The Email Package: Past, Present, and Future

Audience level:
Core Python (Language, Stdlib)
March 10th 4:15 p.m. – 4:55 p.m.


The email package in the Python Standard library has had a somewhat rocky transition into the Python3 era, and still doesn't handle non-ASCII easily. That is about to change. This talk will compare how things worked in Python2 (the past), how things work now (in Python3.2), and how things will work much better in the future (hopefully Python3.3).


The email package in Python2 was given the internal version number '4'. The email package in Python3 bumped that to '5'. We're now working on version '6', hoping that it will be in shippable state for the Python 3.3 release.

An email message, to the user, consists of a few headers (from, to, subject, date), some text (possibly rich-formatted html), and possibly some attachments. An email message sent over the Internet is a sequence of bytes formatted according to a very complex set of rules designed to make accurate interchange possible and backward compatibility with older software likely.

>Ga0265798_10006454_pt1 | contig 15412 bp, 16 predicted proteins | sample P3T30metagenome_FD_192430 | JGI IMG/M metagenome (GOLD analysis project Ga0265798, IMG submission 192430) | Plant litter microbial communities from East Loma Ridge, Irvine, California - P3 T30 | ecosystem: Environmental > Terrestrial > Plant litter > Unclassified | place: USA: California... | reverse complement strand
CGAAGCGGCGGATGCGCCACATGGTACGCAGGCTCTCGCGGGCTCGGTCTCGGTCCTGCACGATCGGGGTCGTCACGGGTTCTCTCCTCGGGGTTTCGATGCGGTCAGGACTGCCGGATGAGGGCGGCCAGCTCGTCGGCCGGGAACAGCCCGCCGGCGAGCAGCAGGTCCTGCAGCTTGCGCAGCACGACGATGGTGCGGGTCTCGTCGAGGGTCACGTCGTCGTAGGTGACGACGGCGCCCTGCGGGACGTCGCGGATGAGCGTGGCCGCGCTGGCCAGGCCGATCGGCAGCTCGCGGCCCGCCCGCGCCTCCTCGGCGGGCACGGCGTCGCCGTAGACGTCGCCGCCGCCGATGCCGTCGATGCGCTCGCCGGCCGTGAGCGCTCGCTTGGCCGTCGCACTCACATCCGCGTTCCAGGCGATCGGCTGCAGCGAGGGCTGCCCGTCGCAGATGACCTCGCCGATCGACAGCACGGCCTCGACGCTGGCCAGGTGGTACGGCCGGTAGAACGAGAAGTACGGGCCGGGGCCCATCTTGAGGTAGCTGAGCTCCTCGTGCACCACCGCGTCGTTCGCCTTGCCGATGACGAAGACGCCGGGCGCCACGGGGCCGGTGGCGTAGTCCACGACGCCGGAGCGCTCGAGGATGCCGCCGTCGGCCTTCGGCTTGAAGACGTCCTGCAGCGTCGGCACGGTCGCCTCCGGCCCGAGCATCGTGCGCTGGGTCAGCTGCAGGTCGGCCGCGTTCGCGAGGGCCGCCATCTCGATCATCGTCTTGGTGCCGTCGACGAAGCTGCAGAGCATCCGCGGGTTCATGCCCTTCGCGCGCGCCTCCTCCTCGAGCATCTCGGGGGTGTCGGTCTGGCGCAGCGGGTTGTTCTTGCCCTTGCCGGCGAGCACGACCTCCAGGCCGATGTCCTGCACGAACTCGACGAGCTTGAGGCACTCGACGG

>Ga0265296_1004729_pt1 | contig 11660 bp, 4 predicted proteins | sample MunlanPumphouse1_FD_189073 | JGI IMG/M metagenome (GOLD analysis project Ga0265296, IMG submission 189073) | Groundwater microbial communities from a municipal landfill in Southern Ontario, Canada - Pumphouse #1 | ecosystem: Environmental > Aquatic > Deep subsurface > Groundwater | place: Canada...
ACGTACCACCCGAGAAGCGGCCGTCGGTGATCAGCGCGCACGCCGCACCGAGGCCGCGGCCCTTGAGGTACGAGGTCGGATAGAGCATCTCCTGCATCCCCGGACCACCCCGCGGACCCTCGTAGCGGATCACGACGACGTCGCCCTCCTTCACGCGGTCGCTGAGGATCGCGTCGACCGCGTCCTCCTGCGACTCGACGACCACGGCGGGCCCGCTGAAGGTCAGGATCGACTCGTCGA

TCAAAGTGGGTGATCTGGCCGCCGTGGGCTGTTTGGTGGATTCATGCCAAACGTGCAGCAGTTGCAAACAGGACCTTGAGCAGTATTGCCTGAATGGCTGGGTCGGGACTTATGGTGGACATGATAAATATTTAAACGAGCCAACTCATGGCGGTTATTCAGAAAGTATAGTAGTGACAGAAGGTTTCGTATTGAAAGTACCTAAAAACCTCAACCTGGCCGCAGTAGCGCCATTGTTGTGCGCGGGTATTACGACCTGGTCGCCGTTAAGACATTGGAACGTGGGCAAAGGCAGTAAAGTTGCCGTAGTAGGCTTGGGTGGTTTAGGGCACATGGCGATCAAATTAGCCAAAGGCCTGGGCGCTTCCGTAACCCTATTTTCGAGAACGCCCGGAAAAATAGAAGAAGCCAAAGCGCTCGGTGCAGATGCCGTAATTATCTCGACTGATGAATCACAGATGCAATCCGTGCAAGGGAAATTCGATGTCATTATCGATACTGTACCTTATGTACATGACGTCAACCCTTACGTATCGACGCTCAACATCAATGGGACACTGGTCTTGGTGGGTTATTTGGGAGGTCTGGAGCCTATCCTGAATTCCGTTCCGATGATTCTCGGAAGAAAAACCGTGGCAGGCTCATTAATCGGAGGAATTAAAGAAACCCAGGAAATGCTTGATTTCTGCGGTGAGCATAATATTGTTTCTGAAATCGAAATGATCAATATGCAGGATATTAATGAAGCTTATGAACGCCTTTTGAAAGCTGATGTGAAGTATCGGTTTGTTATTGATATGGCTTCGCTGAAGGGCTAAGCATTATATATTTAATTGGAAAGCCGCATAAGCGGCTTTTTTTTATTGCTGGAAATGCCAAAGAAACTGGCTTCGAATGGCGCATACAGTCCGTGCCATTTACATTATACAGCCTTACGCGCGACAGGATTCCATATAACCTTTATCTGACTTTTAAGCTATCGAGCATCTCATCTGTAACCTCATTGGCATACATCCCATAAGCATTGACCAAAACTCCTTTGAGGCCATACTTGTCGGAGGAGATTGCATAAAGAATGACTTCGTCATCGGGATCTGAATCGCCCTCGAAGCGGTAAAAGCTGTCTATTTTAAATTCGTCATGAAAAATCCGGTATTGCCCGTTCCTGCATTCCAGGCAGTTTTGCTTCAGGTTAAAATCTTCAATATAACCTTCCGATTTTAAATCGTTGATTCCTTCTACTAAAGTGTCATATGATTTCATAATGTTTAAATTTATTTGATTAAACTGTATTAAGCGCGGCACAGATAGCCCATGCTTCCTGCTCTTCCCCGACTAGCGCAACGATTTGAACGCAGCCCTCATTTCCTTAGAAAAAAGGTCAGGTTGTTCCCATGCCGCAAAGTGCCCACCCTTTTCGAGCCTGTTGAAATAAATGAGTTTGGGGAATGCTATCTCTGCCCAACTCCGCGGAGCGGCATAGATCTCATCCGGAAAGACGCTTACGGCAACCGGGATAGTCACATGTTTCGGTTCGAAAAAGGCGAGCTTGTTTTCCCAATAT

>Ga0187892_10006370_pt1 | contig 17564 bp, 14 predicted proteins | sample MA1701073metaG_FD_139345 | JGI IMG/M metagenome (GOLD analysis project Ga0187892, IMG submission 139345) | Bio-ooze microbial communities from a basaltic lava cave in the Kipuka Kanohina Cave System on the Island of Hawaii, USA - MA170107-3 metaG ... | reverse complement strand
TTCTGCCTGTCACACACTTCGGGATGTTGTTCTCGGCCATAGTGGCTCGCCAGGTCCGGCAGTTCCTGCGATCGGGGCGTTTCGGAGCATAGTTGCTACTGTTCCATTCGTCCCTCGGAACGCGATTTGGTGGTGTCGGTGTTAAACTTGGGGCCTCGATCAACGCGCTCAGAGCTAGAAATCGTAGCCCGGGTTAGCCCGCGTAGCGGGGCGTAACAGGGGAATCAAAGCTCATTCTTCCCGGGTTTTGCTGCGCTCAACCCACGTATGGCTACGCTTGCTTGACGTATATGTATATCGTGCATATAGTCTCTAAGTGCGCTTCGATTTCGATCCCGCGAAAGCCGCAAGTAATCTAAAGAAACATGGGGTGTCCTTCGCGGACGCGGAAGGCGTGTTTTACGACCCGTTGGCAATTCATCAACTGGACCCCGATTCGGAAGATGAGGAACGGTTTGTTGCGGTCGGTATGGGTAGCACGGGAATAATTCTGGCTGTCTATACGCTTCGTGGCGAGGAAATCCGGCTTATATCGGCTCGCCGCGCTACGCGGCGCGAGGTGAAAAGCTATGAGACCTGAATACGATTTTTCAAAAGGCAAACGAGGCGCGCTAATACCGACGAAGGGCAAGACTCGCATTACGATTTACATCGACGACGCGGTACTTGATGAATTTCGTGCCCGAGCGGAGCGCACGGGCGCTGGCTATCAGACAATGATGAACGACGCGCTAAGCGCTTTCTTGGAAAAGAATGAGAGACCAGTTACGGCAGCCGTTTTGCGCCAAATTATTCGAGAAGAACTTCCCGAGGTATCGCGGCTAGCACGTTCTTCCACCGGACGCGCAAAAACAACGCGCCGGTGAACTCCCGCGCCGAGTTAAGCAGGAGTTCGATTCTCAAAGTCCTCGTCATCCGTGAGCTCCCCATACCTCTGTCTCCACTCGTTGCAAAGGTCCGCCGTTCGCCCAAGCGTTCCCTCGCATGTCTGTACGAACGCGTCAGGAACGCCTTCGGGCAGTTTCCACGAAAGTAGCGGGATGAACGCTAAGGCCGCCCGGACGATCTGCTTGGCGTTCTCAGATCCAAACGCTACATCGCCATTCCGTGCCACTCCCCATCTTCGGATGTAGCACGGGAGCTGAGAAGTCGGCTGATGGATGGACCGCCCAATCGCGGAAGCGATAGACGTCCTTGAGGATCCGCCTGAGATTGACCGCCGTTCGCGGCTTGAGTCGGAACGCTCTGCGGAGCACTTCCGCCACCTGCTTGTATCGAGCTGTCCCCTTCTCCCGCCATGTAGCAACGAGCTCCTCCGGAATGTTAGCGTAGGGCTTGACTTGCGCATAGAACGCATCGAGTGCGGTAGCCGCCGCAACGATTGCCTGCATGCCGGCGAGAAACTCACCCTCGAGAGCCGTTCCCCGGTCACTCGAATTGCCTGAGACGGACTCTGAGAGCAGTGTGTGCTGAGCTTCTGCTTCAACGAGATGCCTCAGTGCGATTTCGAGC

The email package tries to bridge the gap between the ideal user representation and the network format.

In the past, it has pretty much settled for providing basic tools that an application can use to do the translation itself. Using those tools to do anything non-trivial (such as using non-ASCII characters!) required understanding far more about the relevant email RFCs than any application developer should have to deal with. Now that Python3 makes working with unicode a fundamental, easy to use part of the language, it makes sense to have the email package provide an easy to use way of manipulating non-ASCII text in email messages. This talk will compare the old way of doing things with the new way. In doing so it will provide an introduction to the new capabilities of the email package, as well as providing a brief tutorial on how these facilities can be used to create, manipulate, receive, and transmit complex email messages.